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Over 100 million Americans have been under heat alerts for eight of the last 16 days


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By Derek Van Dam and Jarrod Wardwell, CNN

A strong upper-level high pressure that has been causing the excessive heat across the central US this week will impact the most populous parts of the country by Thursday and Friday.

Over 100 million Americans have been under heat alerts for eight of the last 16 days, according to NOAA’s heat.gov site and now the heat will build eastward through the end of the week.

More than 80% of the US population will experience temperatures over 90 degrees within the next week, including the Mid-Atlantic and Northeast. Heat indexes, the apparent temperature of your skin when humidity is factored, will range from 95 to 100 degrees for NYC and up to 105 degrees for Washington, Baltimore and Boston. Adding to the misery, overnight lows will struggle to drop below 75-80 degrees, limiting the body’s ability to cool off at night.

Boston mayor declares a heat emergency for the city

Mayor Michelle Wu declared a heat emergency for Boston lasting from Thursday through Sunday ahead of a four-day stretch with sizzling temperatures in the Northeast heading into the weekend.

The National Weather Service (NWS) issued a heat advisory for Boston that will start Thursday at 11 a.m., according to a tweet Monday. The heat index in the Boston area is expected to cross into triple-digit temperatures Thursday and Friday, reaching as high as 104 degrees Fahrenheit Thursday and 101 degrees Friday, according to the NWS.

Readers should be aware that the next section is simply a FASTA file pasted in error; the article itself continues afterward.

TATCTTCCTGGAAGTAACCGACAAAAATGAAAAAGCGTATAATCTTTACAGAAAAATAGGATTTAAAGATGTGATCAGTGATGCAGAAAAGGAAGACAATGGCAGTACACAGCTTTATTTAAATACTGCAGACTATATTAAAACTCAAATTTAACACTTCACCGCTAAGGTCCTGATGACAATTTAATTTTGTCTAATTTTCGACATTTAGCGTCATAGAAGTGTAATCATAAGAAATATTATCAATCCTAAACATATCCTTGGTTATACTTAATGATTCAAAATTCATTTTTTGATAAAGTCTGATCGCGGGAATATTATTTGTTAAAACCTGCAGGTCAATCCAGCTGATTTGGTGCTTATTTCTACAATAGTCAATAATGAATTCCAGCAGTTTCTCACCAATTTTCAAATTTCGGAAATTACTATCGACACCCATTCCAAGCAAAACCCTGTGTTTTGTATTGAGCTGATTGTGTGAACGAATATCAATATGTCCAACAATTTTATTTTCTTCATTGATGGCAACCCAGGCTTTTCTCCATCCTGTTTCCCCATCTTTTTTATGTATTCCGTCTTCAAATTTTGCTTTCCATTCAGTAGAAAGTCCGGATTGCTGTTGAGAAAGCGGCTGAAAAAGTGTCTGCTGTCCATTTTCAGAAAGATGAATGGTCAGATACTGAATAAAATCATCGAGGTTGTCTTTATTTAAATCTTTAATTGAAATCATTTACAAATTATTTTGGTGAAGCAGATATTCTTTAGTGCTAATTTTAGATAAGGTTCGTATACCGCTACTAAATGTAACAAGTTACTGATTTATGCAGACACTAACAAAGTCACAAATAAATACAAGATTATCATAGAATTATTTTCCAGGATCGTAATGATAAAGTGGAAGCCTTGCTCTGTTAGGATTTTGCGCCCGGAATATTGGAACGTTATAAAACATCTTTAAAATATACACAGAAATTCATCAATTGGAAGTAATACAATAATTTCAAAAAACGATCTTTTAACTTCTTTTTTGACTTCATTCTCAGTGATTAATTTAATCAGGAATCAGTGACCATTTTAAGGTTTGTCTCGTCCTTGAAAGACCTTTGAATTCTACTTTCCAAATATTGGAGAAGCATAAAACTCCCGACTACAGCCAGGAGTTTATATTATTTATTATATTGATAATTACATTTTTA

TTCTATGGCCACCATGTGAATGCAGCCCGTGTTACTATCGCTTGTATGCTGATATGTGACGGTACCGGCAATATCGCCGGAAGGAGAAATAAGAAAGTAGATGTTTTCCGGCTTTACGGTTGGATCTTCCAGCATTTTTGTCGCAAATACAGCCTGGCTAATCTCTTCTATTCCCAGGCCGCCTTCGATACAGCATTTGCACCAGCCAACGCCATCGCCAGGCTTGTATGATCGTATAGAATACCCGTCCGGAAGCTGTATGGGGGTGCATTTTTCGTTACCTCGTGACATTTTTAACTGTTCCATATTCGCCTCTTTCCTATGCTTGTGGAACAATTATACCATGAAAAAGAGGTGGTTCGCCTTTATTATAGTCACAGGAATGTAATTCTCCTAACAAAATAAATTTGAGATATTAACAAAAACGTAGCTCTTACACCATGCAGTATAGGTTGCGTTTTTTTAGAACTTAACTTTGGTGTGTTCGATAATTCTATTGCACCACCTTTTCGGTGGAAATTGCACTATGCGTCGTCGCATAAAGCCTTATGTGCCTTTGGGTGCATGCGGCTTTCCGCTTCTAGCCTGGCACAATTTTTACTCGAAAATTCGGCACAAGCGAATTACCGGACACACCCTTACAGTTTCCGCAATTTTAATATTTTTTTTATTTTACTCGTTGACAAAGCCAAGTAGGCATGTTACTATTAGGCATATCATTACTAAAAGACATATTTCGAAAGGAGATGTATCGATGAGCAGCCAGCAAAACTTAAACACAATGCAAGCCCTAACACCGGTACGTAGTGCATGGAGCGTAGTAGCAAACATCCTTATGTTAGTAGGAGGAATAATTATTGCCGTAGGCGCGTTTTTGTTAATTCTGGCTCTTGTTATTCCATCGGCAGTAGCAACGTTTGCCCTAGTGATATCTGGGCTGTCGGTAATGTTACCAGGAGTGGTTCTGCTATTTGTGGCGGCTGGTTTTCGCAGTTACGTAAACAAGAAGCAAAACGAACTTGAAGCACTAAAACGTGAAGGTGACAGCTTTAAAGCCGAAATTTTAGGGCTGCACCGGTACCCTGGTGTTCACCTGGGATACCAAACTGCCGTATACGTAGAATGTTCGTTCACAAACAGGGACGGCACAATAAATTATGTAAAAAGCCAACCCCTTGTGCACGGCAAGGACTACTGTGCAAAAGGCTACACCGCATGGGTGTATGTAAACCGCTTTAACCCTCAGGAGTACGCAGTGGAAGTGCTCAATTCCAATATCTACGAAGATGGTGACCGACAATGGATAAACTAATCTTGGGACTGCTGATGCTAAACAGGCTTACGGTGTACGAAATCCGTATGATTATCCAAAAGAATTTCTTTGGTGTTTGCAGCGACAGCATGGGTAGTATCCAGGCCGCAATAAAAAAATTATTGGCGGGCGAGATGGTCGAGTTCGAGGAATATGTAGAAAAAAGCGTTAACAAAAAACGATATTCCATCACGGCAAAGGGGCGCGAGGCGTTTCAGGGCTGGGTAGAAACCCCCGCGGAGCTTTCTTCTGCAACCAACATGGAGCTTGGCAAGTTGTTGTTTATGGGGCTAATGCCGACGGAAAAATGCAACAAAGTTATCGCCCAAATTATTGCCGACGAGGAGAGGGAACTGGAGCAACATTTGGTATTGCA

The heat index will dip back down into the 90s during the weekend with forecast highs of 94 and 99 degrees on Saturday and Sunday, respectively.

“We’re working quickly to make sure all of our Boston residents and families are protected during this week’s extremely hot weather,” Wu said in a release Wednesday. “I urge everyone to stay cool and safe and check on your neighbors during the week.”

The release states that 16 cooling centers will open from 9 a.m. to 5 p.m. through Sunday at Boston Centers for Youth & Families (BCYF) locations, where mask-wearing is “strongly recommended” due to rising Covid-19 cases. Pools will also be available at some of the BCYF community centers, according to the release.

Public library locations will also offer cool spaces in addition to splash pads, and outdoor water play areas, which will be available at Boston parks and playgrounds, the release states.

City officials are distributing “pop-up cooling kits” with a hose, misters and a tent to community organizations hosting public events this summer as part of ongoing heat relief efforts, according to the release.

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